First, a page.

Negar Kiyavash is Willett Faculty Scholar at the University of Illinois at Urbana- Champaign. She is a joint Associate Professor of Industrial and Enterprise Engineering and Electrical and Computer Engineering. She is also affiliated with the Coordinated Science Laboratory (CSL) and the Information Trust Institute. She received her Ph.D. degree in electrical and computer engineering from the University of Illinois at Urbana- Champaign in 2006. Her research interests are in design and analysis of algorithms for network inference and security. She is a recipient of National Science Foundation’s CAREER and The Air Force Office of Scientific Research Young Investigator awards, and the Illinois College of Engineering Dean’s Award for Excellence in Research.
Network Inference from Brain to Social Networks and Beyond:
Information Theory meets Machine Learning
Prof. Negar Kiyavash
University of Illinois at Urbana-Champaign
Things I learned and did not learn at Sharif
Prof. Ehsan Afshari
(S’98–M’07) was born in 1979. He received the B.Sc. degree in electronics engineering from the Sharif University of Technology, Tehran, Iran, in 2001, and the M.S. and Ph.D. degrees in electrical engineering from the California Institute of Technology, Pasadena, in 2003, and 2006, respectively. In August 2006, he joined the Faculty of Electrical and Computer Engineering, Cornell University, Ithaca, NY. His research interests are high-speed and low-noise integrated circuits for applications in communication systems, sensing, and biomedical devices. Prof. Afshari was the chair of the IEEE Ithaca Section and chair of Cornell Highly Integrated Physical Systems (CHIPS). He is a member of the Analog Signal Processing Technical Committee, IEEE Circuits and Systems Society. He was the recipient of the National Science Foundation CAREER Award in 2010, Cornell College of Engineering Michael Tien Excellence in Teaching Award in 2010, Defense Advanced Research Projects Agency Young Faculty Award in 2008, and Iran’s Best Engineering Student Award presented by the President of Iran in 2001. He was also the recipient of the Best Paper Award of the Custom Integrated Circuits Conference (CICC) in 2003, First Place of the Stanford-Berkeley-Caltech Inventors Challenge in 2005, the Best Undergraduate Paper Award of the Iranian Conference on Electrical Engineering in 1999, the Silver Medal of the Physics Olympiad in 1997, and the Award of Excellence in Engineering Education of the Association of Professors and Scholars of Iranian Heritage (APSIH) in 2004.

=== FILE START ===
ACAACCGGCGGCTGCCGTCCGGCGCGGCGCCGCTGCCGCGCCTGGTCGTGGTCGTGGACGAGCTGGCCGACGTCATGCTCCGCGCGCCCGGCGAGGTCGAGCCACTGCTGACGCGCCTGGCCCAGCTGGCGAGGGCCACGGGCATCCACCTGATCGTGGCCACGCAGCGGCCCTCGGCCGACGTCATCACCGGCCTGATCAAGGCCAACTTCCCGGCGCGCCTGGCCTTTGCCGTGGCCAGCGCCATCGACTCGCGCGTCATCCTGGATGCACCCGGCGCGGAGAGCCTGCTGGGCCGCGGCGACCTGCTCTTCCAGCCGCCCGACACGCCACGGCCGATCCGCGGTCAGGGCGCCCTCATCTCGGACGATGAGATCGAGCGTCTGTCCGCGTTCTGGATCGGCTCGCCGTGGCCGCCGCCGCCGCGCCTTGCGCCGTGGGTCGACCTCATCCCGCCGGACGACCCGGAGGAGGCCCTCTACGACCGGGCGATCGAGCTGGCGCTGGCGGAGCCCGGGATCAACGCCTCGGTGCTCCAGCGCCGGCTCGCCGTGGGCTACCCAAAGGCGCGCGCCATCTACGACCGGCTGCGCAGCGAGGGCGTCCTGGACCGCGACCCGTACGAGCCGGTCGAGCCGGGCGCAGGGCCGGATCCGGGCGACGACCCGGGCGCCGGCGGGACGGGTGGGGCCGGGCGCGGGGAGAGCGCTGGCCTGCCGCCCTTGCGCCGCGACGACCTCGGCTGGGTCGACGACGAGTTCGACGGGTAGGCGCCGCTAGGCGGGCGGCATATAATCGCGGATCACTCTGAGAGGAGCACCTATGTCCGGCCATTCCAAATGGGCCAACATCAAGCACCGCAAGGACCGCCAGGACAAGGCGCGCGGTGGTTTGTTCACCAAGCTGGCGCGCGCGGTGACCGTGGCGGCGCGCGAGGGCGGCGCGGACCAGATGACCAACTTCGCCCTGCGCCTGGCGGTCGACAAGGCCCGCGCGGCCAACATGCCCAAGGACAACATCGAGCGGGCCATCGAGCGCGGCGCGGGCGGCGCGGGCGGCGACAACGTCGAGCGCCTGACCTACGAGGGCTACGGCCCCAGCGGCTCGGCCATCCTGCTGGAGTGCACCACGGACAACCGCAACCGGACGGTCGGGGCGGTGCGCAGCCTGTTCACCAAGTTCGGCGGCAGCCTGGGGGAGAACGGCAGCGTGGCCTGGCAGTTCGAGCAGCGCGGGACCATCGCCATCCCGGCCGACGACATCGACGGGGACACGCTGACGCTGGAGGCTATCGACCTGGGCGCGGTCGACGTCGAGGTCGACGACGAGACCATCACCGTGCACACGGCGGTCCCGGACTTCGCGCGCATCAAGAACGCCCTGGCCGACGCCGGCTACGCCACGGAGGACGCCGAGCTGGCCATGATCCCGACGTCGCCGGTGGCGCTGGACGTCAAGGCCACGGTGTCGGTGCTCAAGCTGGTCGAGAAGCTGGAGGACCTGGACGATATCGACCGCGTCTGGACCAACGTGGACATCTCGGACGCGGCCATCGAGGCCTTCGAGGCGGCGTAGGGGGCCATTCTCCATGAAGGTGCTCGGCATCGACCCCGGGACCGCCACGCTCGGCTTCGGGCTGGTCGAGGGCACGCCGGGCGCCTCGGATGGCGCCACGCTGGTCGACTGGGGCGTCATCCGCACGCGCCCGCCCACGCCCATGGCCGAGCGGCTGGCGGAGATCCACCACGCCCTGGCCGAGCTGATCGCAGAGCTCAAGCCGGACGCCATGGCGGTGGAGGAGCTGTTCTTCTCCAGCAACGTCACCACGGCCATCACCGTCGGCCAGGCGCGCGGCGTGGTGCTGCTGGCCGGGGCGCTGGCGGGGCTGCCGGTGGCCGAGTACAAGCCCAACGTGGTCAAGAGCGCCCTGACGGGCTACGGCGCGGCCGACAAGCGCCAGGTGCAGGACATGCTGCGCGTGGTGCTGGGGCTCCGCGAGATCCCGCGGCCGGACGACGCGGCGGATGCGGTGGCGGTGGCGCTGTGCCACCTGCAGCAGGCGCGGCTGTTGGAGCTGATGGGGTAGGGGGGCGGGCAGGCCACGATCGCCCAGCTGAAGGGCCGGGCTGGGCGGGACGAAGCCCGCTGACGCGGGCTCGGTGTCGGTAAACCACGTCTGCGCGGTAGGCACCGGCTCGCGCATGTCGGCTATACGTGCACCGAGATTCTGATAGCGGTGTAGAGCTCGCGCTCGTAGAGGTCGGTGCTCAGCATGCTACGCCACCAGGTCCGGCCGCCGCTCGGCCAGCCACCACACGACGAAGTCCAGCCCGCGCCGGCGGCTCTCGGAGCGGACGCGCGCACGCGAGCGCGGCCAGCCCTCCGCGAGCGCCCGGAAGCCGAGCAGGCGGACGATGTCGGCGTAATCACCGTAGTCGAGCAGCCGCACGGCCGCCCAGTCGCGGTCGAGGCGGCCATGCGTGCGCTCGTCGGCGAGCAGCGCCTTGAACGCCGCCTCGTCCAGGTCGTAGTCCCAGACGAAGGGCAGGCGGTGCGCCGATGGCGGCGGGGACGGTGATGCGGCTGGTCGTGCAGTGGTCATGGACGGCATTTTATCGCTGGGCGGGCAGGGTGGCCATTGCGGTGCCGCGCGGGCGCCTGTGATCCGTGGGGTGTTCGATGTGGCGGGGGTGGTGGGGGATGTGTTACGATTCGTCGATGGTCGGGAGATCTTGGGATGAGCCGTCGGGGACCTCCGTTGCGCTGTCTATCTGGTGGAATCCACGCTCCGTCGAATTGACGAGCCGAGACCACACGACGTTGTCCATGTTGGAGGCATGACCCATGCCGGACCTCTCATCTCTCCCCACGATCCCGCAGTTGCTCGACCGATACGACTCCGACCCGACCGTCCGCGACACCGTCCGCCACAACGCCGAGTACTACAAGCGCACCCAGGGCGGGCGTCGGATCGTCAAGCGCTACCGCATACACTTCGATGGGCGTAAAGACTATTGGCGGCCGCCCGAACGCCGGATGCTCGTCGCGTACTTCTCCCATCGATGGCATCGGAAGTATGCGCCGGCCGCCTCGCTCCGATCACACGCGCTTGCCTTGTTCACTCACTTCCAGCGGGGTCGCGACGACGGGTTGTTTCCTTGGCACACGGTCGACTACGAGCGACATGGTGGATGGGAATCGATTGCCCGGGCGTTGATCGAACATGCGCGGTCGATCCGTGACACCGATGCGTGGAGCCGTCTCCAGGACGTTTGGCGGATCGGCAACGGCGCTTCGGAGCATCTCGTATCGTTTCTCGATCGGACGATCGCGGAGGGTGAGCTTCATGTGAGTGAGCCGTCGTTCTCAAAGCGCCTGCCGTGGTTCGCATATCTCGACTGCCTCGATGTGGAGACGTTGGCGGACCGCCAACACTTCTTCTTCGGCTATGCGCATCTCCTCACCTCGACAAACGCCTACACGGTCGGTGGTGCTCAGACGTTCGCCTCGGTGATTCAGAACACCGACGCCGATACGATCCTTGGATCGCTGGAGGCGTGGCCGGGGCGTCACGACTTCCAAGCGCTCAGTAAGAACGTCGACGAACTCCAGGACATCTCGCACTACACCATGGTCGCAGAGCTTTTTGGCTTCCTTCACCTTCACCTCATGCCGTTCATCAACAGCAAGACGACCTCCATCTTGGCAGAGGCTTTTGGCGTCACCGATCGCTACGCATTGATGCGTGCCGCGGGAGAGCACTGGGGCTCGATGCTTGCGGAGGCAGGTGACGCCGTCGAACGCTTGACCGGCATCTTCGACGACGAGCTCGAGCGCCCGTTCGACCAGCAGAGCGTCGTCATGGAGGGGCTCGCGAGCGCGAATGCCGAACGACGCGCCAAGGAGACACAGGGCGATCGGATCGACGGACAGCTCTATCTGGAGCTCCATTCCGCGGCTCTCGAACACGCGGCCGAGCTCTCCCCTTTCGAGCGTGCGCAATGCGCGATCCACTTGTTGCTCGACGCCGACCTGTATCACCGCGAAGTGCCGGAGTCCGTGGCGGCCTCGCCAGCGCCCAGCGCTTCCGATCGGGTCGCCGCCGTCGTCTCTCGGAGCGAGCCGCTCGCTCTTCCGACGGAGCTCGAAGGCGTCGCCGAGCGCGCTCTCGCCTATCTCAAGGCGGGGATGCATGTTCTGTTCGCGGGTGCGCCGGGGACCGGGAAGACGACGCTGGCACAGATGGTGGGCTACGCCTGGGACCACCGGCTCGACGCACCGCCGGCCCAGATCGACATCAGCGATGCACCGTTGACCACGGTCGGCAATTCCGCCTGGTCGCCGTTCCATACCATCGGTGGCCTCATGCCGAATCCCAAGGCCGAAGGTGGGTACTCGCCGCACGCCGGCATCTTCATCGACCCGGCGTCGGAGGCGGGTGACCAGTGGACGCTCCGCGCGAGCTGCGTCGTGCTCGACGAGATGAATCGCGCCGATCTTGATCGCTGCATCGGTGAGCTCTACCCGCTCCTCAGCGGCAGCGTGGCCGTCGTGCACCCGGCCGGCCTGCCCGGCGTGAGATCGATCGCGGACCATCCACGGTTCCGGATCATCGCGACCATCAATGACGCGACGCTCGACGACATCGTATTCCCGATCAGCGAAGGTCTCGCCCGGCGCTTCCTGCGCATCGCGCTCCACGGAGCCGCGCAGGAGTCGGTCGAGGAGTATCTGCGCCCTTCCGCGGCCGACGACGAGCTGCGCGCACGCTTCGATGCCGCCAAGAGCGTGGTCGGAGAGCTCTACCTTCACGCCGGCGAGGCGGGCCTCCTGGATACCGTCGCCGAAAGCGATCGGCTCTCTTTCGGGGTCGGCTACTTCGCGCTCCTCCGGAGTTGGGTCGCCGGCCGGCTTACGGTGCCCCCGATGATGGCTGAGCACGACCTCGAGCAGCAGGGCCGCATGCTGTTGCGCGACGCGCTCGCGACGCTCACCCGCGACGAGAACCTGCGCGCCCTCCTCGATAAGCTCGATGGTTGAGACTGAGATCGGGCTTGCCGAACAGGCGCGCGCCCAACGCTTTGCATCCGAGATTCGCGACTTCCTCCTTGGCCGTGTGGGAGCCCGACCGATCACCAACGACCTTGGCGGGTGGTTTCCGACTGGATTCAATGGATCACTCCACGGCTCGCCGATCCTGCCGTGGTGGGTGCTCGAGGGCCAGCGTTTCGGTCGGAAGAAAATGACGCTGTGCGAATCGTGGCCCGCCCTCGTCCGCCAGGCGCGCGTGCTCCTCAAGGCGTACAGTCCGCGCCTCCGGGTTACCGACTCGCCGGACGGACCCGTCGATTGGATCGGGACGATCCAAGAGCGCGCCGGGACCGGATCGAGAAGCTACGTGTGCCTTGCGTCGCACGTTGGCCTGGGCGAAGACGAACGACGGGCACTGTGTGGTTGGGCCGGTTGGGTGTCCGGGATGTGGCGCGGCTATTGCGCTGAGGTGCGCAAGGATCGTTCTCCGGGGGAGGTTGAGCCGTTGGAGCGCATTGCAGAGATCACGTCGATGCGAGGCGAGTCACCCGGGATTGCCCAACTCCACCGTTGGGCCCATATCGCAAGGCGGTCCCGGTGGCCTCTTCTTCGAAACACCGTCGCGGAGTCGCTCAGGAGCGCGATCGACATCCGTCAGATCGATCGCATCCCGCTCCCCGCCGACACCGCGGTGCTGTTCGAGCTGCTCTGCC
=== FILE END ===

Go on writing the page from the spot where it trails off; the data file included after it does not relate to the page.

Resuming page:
One of the paramount challenges of this century is that of understanding complex, dynamic, large-scale networks. Such high-dimensional networks, including communication, social, financial, and biological networks, cover the planet and dominate modern life. In this talk, we discuss some example problems of interest and the challenges in addressing them. We conclude by briefly introducing some novel
interdisciplinary research approaches to these problems.
Behzad Razavi is Professor of Electrical Engineeirng at UCLA, where he
conducts research on analog and RF integrated circuits. An IEEE Fellow,
Prof. Razavi has served as an IEEE Distinguished Lecturer and has published more than 180 papers and seven books. He has received eight IEEE best paper awards and four teaching awards, and his books have been published in seven languages. He received the 2012 IEEE Pederson Award in Solid-State Circuits.
Electrical engineering departments attract the smartest students in the country, but these students experience varying degrees of success as they go through university, their careers, and their lives. What personal traits and environmental factors determine how successful an engineer will be?
In this presentation, I will draw upon my years of interaction with students, engineers, and professors to probe into the trajectories that different people take and the outlooks that they uphold, and describe what I believe leads to life-long success.